Thursday, June 17, 2010

A Dinner At Chef Wilo Benet's Pikayo Restaurant

June 10. 2010

Hey there! Cliff here! While y'all wait on me to put together my recap of the new Top Chef: D.C., here's a morsel to keep those hunger pangs at bay ...

Last week, on the occasion of my parents' 50th wedding anniversary party in San Juan, I had the occasion to finally hit Pikayo, the restaurant of famed Puerto Rican Chef Wilo Benet. Benet, best known (to folks like me who only know what they see on Bravo) as the guest judge for the finale of Season Four of Top Chef  and as a contestant on Season One of Top Chef Masters.

Being Puerto Rican myself, it's always a huge delight to see fellow Boriquas on TV, especially on Top Chef. (Of course, it's always a bitter pill to swallow when they crash and burn before making it to the end. But I still hold out hope.)

Now, a couple of years ago, right after the end of Top Chef: Chicago, my partner and I attempted to go to Pikayo back when it was located in the lobby of the sumptuous Museum of Art of Puerto Rico. But, as luck would have it, the day we had set aside to eat there they were filming some program for the Food Network and my plans were foiled.

Later, hearing of my plight, a cousin in Puerto Rico did me the immeasurable solid of getting me Chef Wilo's cookbook, Puerto Rico True Flavor.

Of course, in between not being able to find typical Puerto Rican ingredients in Central Ohio and that nasty "still can't cook" thing, I haven't attempted any of the recipes in there. Yet.

So, with all this in mind, on this trip we were bound and determined to eat there. The first thing we learned is that the restaurant has since moved to the spectacular Hotel Conrad in the Condado section of San Juan. (The lobby and bar of the hotel itself is are works of art and not something you'll want to miss.)

As it happened, we couldn't get anyone to go with us, since the place is rather well-known for its sky-high, fine dining prices. And since Puerto Rican cuisine is generally thought of as inexpensive home cooking-style food, my folks simply could not fathom paying $37 for a bistec encebollado (Puerto Rican skirt steak with onions) when it normally would go for under $12 anyplace else on the island.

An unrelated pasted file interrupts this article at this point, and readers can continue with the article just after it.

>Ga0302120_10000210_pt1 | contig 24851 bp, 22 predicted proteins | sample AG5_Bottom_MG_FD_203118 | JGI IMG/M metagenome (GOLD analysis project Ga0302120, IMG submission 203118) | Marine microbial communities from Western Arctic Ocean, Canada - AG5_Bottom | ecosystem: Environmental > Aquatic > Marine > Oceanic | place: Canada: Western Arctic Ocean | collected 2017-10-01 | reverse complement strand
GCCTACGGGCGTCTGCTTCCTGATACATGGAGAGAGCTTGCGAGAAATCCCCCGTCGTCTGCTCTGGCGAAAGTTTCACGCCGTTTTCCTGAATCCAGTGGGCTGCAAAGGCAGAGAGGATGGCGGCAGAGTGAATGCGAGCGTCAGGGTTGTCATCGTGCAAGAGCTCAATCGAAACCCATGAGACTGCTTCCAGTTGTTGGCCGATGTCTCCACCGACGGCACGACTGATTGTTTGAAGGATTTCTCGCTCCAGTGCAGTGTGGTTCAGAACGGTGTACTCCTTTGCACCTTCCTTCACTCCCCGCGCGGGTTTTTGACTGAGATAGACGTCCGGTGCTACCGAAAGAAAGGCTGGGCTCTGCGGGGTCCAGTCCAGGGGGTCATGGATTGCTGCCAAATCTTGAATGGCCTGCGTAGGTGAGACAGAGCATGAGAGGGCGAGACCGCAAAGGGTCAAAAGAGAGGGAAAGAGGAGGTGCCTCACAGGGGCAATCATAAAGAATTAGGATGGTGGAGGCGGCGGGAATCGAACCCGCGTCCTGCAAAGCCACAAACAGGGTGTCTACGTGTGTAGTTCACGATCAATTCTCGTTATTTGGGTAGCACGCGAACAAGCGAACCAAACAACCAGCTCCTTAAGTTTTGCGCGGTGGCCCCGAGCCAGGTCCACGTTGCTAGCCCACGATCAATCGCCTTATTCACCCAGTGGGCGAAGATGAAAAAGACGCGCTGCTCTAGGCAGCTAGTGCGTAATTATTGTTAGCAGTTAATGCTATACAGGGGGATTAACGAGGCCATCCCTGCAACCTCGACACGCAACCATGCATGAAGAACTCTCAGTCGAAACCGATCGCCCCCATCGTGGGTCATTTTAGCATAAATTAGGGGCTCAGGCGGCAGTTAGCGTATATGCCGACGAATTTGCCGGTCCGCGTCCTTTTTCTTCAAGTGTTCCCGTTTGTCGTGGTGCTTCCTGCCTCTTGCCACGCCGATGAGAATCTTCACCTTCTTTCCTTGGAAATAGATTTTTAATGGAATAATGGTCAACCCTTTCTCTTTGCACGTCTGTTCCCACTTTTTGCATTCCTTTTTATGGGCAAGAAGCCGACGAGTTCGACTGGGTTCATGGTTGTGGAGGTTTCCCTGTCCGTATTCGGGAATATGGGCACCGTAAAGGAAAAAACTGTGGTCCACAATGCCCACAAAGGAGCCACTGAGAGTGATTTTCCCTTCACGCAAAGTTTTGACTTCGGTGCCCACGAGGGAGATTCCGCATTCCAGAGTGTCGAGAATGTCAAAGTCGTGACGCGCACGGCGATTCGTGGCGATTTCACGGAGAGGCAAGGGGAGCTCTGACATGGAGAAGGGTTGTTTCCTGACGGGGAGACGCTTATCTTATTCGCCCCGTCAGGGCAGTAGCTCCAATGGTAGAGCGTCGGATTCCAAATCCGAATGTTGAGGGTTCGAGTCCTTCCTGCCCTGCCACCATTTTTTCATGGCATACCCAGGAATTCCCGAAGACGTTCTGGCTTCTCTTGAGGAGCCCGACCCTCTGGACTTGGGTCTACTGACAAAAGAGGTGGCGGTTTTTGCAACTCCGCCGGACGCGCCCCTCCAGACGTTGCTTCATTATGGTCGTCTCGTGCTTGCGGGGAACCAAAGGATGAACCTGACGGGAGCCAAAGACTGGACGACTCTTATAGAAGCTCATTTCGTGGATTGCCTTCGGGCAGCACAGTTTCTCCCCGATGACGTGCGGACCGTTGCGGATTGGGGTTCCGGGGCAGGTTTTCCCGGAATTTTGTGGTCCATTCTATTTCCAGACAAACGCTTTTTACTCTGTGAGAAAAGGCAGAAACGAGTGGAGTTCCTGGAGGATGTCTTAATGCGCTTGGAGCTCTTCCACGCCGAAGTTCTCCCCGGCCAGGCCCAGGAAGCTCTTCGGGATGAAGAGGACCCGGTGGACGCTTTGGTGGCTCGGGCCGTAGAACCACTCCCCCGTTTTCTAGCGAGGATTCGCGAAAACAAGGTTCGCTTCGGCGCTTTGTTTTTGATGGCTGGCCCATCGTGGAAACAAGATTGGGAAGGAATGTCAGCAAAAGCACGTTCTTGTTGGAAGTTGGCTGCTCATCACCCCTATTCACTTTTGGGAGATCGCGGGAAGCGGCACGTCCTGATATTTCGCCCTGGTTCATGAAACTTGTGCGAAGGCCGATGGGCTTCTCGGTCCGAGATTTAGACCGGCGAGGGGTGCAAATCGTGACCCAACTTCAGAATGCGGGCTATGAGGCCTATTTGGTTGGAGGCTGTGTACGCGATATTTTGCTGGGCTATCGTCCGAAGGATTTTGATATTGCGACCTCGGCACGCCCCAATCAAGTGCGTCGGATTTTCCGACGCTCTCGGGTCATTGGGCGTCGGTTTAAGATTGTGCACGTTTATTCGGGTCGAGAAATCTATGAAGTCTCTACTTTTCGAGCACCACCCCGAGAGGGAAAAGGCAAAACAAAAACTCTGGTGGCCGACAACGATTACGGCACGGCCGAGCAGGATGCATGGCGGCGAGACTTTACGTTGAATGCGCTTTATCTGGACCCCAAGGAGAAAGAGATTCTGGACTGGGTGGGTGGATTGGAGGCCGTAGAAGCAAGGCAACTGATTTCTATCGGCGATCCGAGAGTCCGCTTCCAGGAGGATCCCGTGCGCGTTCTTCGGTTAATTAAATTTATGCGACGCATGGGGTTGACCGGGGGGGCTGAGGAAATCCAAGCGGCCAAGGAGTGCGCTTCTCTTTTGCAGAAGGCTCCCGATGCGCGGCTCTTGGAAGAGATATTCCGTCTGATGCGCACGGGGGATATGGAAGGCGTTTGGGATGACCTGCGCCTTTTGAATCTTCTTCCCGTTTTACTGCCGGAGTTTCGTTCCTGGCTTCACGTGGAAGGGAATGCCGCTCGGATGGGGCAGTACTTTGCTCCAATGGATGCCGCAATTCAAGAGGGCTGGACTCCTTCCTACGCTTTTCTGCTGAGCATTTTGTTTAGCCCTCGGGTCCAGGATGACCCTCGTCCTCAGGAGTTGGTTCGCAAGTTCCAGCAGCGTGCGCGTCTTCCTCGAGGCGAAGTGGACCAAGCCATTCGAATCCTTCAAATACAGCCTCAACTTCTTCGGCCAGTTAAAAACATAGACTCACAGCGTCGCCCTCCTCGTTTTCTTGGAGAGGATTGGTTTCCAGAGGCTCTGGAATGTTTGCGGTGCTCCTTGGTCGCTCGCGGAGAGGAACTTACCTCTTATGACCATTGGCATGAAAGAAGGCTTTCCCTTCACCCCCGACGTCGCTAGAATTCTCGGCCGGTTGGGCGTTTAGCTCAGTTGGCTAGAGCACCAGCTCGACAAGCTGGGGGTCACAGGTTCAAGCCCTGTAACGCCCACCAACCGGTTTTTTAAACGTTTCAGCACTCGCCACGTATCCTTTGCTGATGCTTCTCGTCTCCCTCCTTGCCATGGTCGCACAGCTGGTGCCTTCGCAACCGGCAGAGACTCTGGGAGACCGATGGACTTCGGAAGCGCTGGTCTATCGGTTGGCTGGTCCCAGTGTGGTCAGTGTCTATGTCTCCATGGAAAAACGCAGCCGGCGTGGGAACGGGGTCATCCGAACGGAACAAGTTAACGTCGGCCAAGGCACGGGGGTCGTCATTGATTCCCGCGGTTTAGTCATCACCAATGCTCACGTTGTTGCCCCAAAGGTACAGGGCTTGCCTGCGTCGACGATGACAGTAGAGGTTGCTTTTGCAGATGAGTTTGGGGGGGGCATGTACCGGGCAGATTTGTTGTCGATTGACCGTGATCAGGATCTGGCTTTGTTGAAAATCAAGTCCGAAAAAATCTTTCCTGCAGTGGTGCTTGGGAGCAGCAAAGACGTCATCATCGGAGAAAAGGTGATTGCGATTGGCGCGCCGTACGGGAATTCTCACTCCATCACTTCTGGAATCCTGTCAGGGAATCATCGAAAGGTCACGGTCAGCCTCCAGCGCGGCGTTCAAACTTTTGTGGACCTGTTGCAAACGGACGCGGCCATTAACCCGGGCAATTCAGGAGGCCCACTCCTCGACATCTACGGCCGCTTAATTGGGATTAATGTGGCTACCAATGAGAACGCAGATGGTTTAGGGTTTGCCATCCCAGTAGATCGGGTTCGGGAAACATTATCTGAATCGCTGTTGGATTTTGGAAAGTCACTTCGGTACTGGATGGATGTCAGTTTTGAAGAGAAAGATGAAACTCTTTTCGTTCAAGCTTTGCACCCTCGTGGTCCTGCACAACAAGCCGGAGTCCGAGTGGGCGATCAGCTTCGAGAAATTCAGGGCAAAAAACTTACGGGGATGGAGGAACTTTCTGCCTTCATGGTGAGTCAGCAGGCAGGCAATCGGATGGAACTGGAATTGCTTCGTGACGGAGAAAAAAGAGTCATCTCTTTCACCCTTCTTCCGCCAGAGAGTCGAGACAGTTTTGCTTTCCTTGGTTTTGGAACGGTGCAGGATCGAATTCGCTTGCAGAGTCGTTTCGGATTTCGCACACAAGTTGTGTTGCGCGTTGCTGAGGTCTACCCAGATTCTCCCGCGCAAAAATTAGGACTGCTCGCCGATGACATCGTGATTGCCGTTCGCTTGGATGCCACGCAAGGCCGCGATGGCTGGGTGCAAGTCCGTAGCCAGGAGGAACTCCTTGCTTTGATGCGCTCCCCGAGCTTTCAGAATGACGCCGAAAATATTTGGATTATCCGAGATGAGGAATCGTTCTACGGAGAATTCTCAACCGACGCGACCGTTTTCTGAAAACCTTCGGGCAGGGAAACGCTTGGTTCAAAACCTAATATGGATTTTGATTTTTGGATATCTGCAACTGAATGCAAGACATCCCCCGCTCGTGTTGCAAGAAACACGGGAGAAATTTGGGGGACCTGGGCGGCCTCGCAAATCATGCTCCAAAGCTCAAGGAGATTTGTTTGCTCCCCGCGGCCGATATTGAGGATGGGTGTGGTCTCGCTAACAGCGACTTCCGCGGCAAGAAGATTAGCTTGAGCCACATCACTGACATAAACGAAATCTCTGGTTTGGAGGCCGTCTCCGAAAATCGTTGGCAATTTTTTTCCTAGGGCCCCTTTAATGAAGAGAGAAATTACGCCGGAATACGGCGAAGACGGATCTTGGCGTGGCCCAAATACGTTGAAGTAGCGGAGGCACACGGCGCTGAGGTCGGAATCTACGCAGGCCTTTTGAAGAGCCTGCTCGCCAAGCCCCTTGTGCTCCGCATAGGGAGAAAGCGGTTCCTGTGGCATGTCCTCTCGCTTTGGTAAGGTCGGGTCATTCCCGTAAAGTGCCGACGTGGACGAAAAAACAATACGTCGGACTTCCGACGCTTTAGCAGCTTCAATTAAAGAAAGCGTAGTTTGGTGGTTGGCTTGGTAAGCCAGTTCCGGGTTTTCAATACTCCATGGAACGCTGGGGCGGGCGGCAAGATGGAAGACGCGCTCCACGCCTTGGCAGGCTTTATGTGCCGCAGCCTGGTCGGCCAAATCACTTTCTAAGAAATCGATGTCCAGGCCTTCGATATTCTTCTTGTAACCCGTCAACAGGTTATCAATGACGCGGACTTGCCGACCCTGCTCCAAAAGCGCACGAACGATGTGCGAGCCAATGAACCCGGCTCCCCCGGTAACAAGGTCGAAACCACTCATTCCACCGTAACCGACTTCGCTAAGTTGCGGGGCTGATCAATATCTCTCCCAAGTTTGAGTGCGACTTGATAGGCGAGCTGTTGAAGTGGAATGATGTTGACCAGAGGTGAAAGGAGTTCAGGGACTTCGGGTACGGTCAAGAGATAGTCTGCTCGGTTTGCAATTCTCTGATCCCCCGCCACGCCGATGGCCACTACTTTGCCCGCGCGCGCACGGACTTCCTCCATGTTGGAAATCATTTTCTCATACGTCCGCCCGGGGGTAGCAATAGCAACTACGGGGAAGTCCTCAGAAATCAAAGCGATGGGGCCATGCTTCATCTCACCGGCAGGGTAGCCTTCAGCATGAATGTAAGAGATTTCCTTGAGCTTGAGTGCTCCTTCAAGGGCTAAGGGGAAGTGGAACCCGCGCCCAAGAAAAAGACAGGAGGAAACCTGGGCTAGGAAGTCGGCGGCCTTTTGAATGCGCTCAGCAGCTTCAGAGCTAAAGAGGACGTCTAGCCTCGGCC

Hence, we went alone. But what a treat it was when we walked in the door and found the Chef sitting at the bar.


Yes, it was him. And he could not have been kinder or more gracious. I told him about my Top Chef recap blogs, All Top Chef, my previous attempt to dine at his restaurant, his cookbook ... and my persistent inability (or sheer terror) to cook a damn thing. Naturally, he suggested I try recipies from his cookbook. And I all but promised I would. When I mentioned that we've used the premier all-time best-selling Puerto Rican cookbook Cocina Criolla, by Carmen Valldejuli, now in it's one-millionth pressing, he remarked that those kind of sales are the things dreams are made of.

After our friendly chat was done, we were seated in the elegant, modern and clean dining room and attended to by the dapper and friendly wait staff. (As it was a Thursday during off-season, we had the place all to ourselves. ... Also, I had forgotten that 7:30 p.m. really is way too early to be considering dinner in Puerto Rico. The crowd finally started arriving somewhere close to 9 p.m.